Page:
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Posts with the Tag “open gov”

‘Athens’ on the Net

‘Athens’ on the Net (September 13, 2009), by Anand Giridharadas and published in the New York Times, is an article on the relationship between civic participation, open government and social media. This is a must-read for everyone involved in public dialogue and deliberation. NCDD member Jim Fishkin is quoted several times in the article. Part of the article is below; read the full article at www.nytimes.com/2009/09/13/weekinreview/13giridharadas.html?_r=1. (continue)

Open Government Directions blog

Open Government Directions is a blog run by NCDD members AmericaSpeaks and Ascentum for those who care about the Open Government Directive and creating a more participatory and collaborative government. (continue)

OpenGov Playbook

The purpose of the White House’s Open Government Directive (OGD) is to change the culture of federal agencies so that they are more transparent, participatory, and collaborative. The OpenGov Playbook (at www.opengovplaybook.org) is a place for open government practitioners at the federal, state, and local levels to share questions and effective practices about the Directive. Knowledge about the OGD is spread out across the Web; the primary purpose of this wiki-based site is to serve as a useful directory to those resources. The Playbook also […] (continue)

eJournal of eDemocracy and Open Government (JeDEM)

The eJournal of eDemocracy and Open Government (JeDEM) provides researchers and practitioners the opportunity to advance the practice and understanding of eDemocracy, eGovernment, eParticipation. The journal aims to bridge innovative, insightful and stimulating research, testing and findings with practice and the work conducted by governments, NPOs, NGOs and professionals. JeDEM is published by the Centre for E-Government at the Danube University Krems (Austria). (continue)

Upgrading the Way We Do Politics (one-pager focused on Why)

The following article is one of a series of articles NCDD created in August 2009 in response to the volatile town hall meetings on healthcare held at the time. NCDD members were encouraged to adapt the articles and submit them as op-eds in their local papers. Go to https://ncdd.org/rc/item/3172 to see the other articles and one-page flyer. — Town hall meetings being held on healthcare legislation across the country are exploding with emotion, frustration, and conflict. Citizens are showing up in throngs to speak out […] (continue)

5th DCN Topic: The Open Government Initiative

This was the fifth topic focused on by the “Democracy Communications Network,” a 2007-2009 project that encouraged leaders in dialogue and deliberation to periodically write op-eds and blog posts as part of collaborative media campaigns that raise awareness of the importance of quality public engagement. Use the “Democracy Communications Network” tag to see all the great articles that were written in association with this project. Also see the General Tips for Writing Op-Ed Articles. For our fifth round of letters to the editor, members of […] (continue)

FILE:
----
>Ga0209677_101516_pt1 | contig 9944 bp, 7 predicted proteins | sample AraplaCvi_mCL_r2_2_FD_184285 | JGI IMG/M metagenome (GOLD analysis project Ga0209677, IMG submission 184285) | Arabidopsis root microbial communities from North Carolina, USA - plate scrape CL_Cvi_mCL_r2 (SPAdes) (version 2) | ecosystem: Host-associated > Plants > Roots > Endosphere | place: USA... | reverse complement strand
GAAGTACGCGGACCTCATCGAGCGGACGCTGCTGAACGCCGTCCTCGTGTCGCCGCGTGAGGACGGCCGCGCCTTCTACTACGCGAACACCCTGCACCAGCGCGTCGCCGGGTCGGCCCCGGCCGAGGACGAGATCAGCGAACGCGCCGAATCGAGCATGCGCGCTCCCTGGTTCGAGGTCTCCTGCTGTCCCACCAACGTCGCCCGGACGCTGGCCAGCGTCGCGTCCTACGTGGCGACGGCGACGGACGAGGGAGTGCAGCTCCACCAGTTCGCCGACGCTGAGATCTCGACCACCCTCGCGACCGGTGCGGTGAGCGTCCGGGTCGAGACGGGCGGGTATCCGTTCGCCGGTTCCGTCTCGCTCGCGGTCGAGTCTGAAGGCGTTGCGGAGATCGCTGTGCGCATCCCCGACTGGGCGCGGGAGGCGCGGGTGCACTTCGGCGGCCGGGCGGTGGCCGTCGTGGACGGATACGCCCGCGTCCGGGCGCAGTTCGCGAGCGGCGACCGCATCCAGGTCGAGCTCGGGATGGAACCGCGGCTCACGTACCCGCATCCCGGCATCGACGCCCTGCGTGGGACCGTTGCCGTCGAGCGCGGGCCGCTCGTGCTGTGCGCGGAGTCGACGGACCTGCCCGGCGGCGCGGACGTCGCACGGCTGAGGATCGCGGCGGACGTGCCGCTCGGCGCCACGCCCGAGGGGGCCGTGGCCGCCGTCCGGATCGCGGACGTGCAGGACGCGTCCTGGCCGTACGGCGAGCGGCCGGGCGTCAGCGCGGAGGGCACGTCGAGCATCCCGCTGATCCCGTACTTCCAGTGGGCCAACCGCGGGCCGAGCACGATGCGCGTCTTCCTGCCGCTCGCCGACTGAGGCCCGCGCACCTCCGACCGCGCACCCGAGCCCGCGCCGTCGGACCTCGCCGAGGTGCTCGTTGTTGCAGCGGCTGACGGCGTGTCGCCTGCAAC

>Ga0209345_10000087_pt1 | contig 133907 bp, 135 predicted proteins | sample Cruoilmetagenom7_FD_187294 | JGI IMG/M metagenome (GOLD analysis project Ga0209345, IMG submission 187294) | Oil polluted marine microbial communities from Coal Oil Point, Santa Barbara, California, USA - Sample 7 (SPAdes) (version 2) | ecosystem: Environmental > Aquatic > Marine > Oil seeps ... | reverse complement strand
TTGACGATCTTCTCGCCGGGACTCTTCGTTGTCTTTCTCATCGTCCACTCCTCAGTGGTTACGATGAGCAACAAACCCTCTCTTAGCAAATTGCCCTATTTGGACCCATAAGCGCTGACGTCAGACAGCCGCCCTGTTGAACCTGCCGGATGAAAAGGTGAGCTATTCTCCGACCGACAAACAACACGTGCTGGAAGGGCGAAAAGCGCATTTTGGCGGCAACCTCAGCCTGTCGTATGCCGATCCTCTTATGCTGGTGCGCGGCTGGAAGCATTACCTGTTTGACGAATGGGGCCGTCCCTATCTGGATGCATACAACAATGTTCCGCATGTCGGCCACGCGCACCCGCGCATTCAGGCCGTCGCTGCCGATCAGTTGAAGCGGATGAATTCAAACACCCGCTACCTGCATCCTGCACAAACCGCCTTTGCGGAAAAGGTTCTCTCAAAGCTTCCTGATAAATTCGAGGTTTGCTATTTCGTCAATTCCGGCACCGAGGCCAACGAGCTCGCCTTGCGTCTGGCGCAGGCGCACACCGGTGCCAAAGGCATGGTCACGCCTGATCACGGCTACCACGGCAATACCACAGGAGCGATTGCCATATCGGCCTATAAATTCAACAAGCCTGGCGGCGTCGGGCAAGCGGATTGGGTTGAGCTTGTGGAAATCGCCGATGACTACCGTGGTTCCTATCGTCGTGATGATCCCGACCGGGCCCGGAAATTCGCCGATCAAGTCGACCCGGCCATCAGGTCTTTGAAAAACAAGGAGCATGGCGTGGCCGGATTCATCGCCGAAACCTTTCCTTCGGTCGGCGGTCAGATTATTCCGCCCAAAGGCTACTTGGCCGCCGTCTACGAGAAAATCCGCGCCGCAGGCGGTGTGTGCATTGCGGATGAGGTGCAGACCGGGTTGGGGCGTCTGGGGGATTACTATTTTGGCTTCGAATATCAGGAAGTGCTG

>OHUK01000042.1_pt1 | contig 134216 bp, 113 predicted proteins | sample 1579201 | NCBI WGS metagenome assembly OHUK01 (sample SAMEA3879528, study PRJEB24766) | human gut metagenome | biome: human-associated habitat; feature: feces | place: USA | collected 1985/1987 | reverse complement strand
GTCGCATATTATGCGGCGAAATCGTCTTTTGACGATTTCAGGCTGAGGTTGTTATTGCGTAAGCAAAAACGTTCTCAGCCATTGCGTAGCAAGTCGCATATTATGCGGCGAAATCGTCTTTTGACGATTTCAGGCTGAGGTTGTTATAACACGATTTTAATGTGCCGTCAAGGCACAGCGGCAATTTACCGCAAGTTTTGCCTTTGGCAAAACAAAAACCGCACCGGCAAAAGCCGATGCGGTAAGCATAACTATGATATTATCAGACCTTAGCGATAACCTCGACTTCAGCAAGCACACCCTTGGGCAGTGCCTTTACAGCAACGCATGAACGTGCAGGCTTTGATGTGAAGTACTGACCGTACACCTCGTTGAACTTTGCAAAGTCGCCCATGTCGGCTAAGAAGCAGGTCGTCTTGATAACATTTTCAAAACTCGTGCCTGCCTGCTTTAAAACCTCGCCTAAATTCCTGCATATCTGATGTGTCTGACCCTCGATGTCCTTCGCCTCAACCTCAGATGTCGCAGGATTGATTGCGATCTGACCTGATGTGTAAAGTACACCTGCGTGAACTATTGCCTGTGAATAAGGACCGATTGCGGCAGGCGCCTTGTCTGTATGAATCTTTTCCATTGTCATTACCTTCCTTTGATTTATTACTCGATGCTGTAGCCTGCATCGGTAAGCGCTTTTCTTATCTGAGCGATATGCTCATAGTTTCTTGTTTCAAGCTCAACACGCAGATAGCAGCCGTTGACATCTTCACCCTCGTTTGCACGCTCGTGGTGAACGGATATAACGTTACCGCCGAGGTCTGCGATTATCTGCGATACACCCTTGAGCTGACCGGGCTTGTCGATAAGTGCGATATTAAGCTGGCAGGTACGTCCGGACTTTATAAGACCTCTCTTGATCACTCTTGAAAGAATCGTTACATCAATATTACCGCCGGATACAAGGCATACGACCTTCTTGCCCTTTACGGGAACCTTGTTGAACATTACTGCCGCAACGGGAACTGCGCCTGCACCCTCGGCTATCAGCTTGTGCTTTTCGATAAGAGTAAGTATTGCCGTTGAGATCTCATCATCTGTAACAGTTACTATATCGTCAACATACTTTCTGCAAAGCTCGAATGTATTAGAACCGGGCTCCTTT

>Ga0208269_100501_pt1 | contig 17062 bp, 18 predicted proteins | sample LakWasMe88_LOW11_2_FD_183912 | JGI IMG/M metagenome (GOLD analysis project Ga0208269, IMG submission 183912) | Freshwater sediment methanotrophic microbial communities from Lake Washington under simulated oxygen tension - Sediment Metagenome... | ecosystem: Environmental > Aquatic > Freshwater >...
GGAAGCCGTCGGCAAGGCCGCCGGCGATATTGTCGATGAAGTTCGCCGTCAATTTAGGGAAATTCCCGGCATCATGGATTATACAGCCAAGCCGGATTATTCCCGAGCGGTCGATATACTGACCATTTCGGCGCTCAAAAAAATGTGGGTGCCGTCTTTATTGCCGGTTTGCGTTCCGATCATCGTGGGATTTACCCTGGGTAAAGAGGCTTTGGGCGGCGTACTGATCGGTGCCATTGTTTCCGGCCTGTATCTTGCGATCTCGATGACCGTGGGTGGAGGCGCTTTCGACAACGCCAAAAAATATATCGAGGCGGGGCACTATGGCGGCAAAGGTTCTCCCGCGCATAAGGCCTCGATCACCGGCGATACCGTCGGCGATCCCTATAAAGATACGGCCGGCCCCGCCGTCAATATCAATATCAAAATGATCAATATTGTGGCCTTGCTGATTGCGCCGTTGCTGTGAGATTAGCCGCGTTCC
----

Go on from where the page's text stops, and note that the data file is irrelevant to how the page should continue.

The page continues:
Evaluating the First U.S. Consensus Conference: The Impact of the Citizens' Panel on Telecommunications and the Future of Democracy

Consensus conferences, also known as citizens' panels - a collection of lay citizens akin to a jury but charged with deliberating on policy issues with a high technical content - are a potentially important way to conduct technology assessments, inform policy makers about public views of new technologies, and improve public understanding of and participation in technological decision making. The first citizens' panel in the United States occurred in April 1997 on the issue of "Telecommunications and the Future of Democracy." This article evaluates the impact of this citizens' panel. (continue)

Consensus Conference

Consensus Conferences, developed in Denmark, are used in a variety of settings and typically involve a group of citizens with varied backgrounds who meet to discuss issues of a scientific or technical nature. The conference has two stages: the first involves small group meetings with experts to discuss the issues and work towards consensus. The second stage assembles experts, media and the public where the conferences main observations and conclusions are presented. (continue)

Scenario Workshops and Consensus Conferences: Towards more Democratic Decision-making

This paper reports on the use of consensus conference and scenario workshops by the Danish Board of Technology assessment. The methodology of both consensus conference and scenario workshops is explained, and the strengths and weakness are explored. The authors identify the following criteria to consider in developing further participatory models. (continue)

Can the White House Help Catalyze Civic Renewal? A proposal for a Civic Partnership Council

This 1999 proposal outlines the rationale for and structure of a "Civic Partnership Council' attached to the Domestic Policy Council and chaired by the Vice President. Even today, it provides a great starting place for thinking about the creation of an office or council that would promote public problem solving and collaborative governance within the U.S. policymaking structure. (continue)

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